Sitatunga

Class: Mammalia
Order: Artiodactyla
Family: Bovidae
Genus and Species: Tragelaphus spekii
  • Two gray deerlike animals playfully shoving each other's heads with their horns
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Sitatunga

A semi-aquatic, swamp-dwelling antelope native to Africa, sitatungas' splayed feet make them extremely accomplished swimmers. They spend the hottest parts of the day resting in the shade of reeds on platforms of dried vegetation, which they build themselves by trampling and circling on vegetation.

Physical Description

Sitatunga have a slightly hunched appearance, with hind legs growing longer than forequarters. Adult males feature impressive spiraled horns that will be ivory tipped when fully developed. Color varies depending upon location and each individual. Males are traditionally a chocolate or gray-brown, while females are brown to bright chestnut in color. Adults will have a longer coat and white markings on the face, ears, body, legs and feet. Juveniles will have a woollier coat, with white spots and stripes on a bright red-brown coat.

Size

Sitatunga grow to 57 inches (115 centimeters) in length for females and 63 inches (160 centimeters) in males. Adult individuals can weigh between 110 and 275 pounds (50 to 125 kilograms),

Native Habitat

Sitatunga reside in the swamps, savannas, forests and forest clearings of central, eastern and parts of southern Africa, ranging from Cameroon and Central African Republic in the north to northern Botswana in the south. It is theorized that sitatunga likely occurred alongside waterways throughout western and central Africa as well, but are no longer found in that region.

Sitatunga prefer habitat complete with tall, dense vegetation, gravitating towards seasonal swamps, marshy clearings and thickets, but avoiding vegetation-free open water. Environments abundant with papyrus and reed stands are an optimal habitat for sitatunga as both a food source and a means of protection.

Food/Eating Habits

As they spend the majority of their time in the water, sitatunga graze on young papyrus and reed shoots for the bulk of their diet. They forage both in the swamp and on land. They also consume flowers, buds, seeds, tall grasses and other foliage for nourishment, as well as occasionally feeding on elephant dung in order to receive nutrition from undigested seeds. Sitatunga may stand on their hind legs to reach higher vegetation, and males have been known to use their horns to break off branches for food. They have also been spotted grazing on crops at night.

Sitatunga at the Smithsonian's National Zoo have a diet comprised of herbivore pellets, alfalfa hay, orchard grass hay and woody browse.

Social Structure

Sitatunga usually graze on their own, but they may also group in male/female pairs, bachelor groups of three or four, or family groups of five to 15 (comprising one bull, multiple ewes and juveniles).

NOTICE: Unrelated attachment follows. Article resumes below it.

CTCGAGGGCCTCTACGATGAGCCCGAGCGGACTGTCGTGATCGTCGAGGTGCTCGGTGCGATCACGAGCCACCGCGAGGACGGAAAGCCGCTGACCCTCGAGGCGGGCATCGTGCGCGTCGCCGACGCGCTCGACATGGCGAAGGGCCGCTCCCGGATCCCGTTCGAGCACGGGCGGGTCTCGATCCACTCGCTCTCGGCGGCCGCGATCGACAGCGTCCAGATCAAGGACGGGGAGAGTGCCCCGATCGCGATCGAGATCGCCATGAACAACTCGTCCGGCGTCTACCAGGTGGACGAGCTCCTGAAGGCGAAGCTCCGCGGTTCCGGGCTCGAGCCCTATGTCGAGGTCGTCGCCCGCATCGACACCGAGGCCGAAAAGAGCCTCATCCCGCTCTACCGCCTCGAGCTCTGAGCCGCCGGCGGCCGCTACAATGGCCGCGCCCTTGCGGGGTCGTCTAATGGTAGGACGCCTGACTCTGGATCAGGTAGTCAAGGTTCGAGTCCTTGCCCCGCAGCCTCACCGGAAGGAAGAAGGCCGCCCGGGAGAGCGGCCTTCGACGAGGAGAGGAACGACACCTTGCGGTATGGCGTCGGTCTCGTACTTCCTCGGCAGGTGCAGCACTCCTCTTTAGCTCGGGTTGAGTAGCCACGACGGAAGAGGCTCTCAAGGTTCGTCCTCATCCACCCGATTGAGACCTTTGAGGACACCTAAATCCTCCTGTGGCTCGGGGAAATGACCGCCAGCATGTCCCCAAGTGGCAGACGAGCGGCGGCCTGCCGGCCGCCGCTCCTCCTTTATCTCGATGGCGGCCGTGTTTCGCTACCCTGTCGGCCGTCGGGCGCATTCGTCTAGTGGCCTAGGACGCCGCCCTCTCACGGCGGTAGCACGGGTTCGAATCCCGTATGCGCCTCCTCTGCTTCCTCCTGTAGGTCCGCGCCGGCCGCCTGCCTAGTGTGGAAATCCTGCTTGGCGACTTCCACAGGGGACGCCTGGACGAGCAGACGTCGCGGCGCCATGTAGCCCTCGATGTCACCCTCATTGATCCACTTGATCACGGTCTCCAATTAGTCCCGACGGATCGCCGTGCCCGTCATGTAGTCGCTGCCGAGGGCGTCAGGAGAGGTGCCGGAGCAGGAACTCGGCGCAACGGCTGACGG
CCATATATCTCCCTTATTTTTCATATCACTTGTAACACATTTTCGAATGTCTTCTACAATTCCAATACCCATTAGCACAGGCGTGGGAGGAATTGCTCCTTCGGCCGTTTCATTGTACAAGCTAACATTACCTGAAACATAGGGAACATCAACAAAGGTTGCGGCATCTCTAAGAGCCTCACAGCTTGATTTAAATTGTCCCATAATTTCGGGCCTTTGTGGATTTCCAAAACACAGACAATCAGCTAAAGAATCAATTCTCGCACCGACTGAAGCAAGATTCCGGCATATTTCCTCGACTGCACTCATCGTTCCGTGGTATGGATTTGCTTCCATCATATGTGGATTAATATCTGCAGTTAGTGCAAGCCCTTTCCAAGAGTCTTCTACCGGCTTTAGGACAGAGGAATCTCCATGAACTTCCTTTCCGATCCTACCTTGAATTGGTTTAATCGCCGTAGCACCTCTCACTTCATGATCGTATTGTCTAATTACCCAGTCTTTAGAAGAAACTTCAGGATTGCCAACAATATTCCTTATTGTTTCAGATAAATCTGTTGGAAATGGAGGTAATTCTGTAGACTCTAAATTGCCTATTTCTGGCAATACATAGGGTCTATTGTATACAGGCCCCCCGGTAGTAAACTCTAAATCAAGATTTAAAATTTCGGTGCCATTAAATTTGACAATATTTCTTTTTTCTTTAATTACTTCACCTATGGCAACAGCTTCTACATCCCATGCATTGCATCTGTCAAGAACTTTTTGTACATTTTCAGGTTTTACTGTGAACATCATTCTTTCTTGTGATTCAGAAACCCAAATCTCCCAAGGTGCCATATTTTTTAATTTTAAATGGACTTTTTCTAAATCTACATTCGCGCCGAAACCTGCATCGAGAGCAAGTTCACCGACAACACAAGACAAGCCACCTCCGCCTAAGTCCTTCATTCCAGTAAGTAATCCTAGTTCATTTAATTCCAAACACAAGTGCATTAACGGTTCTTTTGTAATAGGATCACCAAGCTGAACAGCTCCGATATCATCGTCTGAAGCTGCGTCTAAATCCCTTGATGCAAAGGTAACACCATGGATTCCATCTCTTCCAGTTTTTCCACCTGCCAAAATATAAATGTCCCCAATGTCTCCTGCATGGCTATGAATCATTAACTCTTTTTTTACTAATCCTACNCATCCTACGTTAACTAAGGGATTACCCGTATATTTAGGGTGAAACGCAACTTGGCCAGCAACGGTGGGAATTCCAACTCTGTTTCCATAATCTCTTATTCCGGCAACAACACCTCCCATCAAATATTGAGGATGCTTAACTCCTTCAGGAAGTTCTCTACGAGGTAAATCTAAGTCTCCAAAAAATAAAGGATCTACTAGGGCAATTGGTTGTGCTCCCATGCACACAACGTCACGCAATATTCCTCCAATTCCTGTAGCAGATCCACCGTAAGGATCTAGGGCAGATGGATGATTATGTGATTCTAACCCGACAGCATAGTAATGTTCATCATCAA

Reproduction and Development

Sitatunga breed throughout the year, with females producing a single young after an approximately seven month gestation period. The calf will weigh 8 to 9 pounds (3.5 to 4 kilograms) at birth, and potentially double in weight during its first month. After the calf is born, the female hides it on a vegetation platform secluded in dry reeds, and in deep water for protection. Calves stay with their mothers for several months, learning to navigate the swamp safely. Sexual maturity is reached at approximately 1 year for females and 1.5 years for males.

Sleep Habits

Sitatunga spend the hottest parts of the day resting in the shade of reeds on platforms of dried vegetation, which they build themselves by trampling and circling on vegetation. If seriously alarmed, sitatunga sink below water to swim to deeper areas with only their nostrils above the surface. They will feed in cooler hours (or whenever they feel protected) and leave the water at night, returning before daybreak. 

Lifespan

Lifespan for sitatunga is around 22 years in human care, but unknown in the wild.

While sitatunga populations are considered abundant, their habitat is at risk as human development continues. Populations are thought to be decreasing in densely settled areas, but relatively stable elsewhere. As wetlands continue to be developed, population isolation presents an issue for the future of the species. Sitatunga are also being hunted in increasing numbers as other sources of meat are becoming more difficult to find. As of 1999, about 40 percent of sitatunga resided in and around protected areas, but population stability is attributed more to low human interference than active conservation methods.

 A male sitatunga named Waldo lives in an exhibit at the Cheetah Conservation Station.  Waldo shares his exhibit with three red river hogs.